Just to clarify I never said that someone who doesn't track their car isn't an enthusiast. It's just that in my experience, the people who track their cars are among the most enthusiastic owners that I've met. They have an understanding and relationship with their cars that can't be duplicated by just driving it on the street. If you truly enjoy driving your car, tracking your car adds an entirely other dimension to that enjoyment. Autocross doesn't count as tracking your car, but it will give you an understanding of the dynamics of your car that you just can't experience on the street. It seems there are some people who are awfully defensive about their decision not to autocross or track their car, claiming that driving their car on the street makes them just as much of an enthusiast. I disagree, because I believe that there are different levels of enthusiast. And I don't agree with the other analogy that was made about photography, it's just not really the same thing.
Also to clarify, tracking your car usually doesn't mean competition and I have never driven a car on the track in competition. Most non-professional enthusiasts who track their car attend a BMW CCA High Performance Driving Event which is not a competition. It is not timed and there is no contest. It is the opportunity to get your car on a track, usually with an instructor, and learn how to drive your car to the max. You learn about the proper line, turn-in, apex, and track-out points, and how to pass (always only by point by) in your own car. You learn about early apex, late apex, trail braking, left foot braking, heel-toe downshifting, and much more. Porsche Club of America (PCA) offer similar schools. In addition there are many other organizations that offer track sessions or "hot lapping". None of this involves timing or competition. There are also commercial driving schools; Skip Barber and Bob Bondurant racing schools are probably the most well known, but these are done with dedicated track cars. I took the Skip Barber 3-Day Racing School at Laguna Seca which is done in dedicated open-wheel race cars. Again, not a competition.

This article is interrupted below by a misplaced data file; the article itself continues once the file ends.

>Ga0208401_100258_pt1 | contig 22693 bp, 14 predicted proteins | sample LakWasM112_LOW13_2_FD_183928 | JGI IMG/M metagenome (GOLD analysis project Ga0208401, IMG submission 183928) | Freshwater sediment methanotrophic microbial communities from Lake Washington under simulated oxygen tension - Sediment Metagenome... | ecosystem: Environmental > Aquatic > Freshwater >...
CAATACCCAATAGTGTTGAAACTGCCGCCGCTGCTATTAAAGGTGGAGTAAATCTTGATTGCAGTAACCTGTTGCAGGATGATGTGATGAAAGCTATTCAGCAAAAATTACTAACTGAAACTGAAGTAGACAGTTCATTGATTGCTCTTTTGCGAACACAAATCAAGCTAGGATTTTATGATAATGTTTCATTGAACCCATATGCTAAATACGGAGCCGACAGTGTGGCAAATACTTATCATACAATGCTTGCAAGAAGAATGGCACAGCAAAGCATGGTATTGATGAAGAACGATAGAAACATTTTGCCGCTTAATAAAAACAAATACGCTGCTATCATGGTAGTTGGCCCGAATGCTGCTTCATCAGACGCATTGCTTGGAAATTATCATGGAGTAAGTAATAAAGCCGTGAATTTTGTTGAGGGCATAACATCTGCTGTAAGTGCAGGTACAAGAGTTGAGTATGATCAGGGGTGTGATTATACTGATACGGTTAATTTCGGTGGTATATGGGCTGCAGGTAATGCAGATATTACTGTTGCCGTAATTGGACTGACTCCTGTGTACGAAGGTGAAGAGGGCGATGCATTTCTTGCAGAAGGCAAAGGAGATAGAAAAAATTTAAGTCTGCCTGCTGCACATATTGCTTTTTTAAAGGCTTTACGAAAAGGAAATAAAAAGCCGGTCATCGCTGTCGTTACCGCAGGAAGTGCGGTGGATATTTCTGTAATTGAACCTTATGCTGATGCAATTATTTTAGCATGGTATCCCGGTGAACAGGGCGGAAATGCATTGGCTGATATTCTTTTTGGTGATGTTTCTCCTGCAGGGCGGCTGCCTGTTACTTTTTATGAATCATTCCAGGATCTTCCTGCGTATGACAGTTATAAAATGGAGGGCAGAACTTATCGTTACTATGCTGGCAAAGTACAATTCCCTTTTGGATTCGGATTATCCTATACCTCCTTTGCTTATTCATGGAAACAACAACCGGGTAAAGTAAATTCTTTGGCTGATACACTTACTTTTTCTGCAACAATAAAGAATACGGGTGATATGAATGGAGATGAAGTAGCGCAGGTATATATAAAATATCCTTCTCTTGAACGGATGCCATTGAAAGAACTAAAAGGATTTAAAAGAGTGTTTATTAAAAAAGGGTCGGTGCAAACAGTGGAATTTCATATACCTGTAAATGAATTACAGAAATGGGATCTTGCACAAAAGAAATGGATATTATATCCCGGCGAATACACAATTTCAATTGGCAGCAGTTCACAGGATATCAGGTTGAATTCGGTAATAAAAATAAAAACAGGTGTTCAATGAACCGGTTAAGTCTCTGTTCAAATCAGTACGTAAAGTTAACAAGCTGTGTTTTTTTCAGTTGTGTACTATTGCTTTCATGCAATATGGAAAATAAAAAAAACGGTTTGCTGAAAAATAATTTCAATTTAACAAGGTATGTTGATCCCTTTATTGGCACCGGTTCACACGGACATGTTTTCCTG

Those who want competition can choose from BMW or PCA club racing, or SCCA racing. This will be in your dedicated track car which has to meet stringent safety standards such as roll cages, fire extinguishers, fuel cells, nomex suites, balaclavas, and gloves, among many other requirements. This isn't just tracking your car, this is racing.
To make some proper analogies, and ones that are strictly car-related, most of us would agree that a Prius owner probably doesn't experience quite the same driving experience that we do in our BMWs, and most would agree that its a lesser experience. Someone who drives a 328i convertible, while still a BMW, is getting a different driving experience than someone who drives an M3. Someone who drives their car only on the street isn't getting nearly the same driving experience as someone who autocrosses their car. Tracking your car is another step beyond that. I'm just expanding on what captainaudio said.
But different strokes for different folks. Be content to drive your car on the street or push your limits a little and try an autocross. Go farther and take your car to the track. I would argue that doing either will make you even more enthusiastic than you are now. Everyone can make their own decisions how they define their enthusiasm for their car. IMHO, the true measure of an car enthusiast is how much they enjoy actually driving their car and hopefully, some of that would include driving it at the limit.
His: 2016 M4 (F82) | Sakhir Orange Metallic | Black Full Merino Leather | CF Trim | M DCT | Adaptive M Suspension | 19" Black Alloy Wheels | ZEC | ZLP | ZDB | ED 5/13/16
Also His: 2006 Z4 Roadster (E85) | Interlagos Blue Metallic | Black Extended Nappa Leather | Carbon Leather Trim | Purchased 7/19/12
Hers: 2011 335is Coupe (E92) | Le Mans Blue Metallic | Black Dakota Leather | Dark Glacier Aluminum | 6MT | ED 5/12/11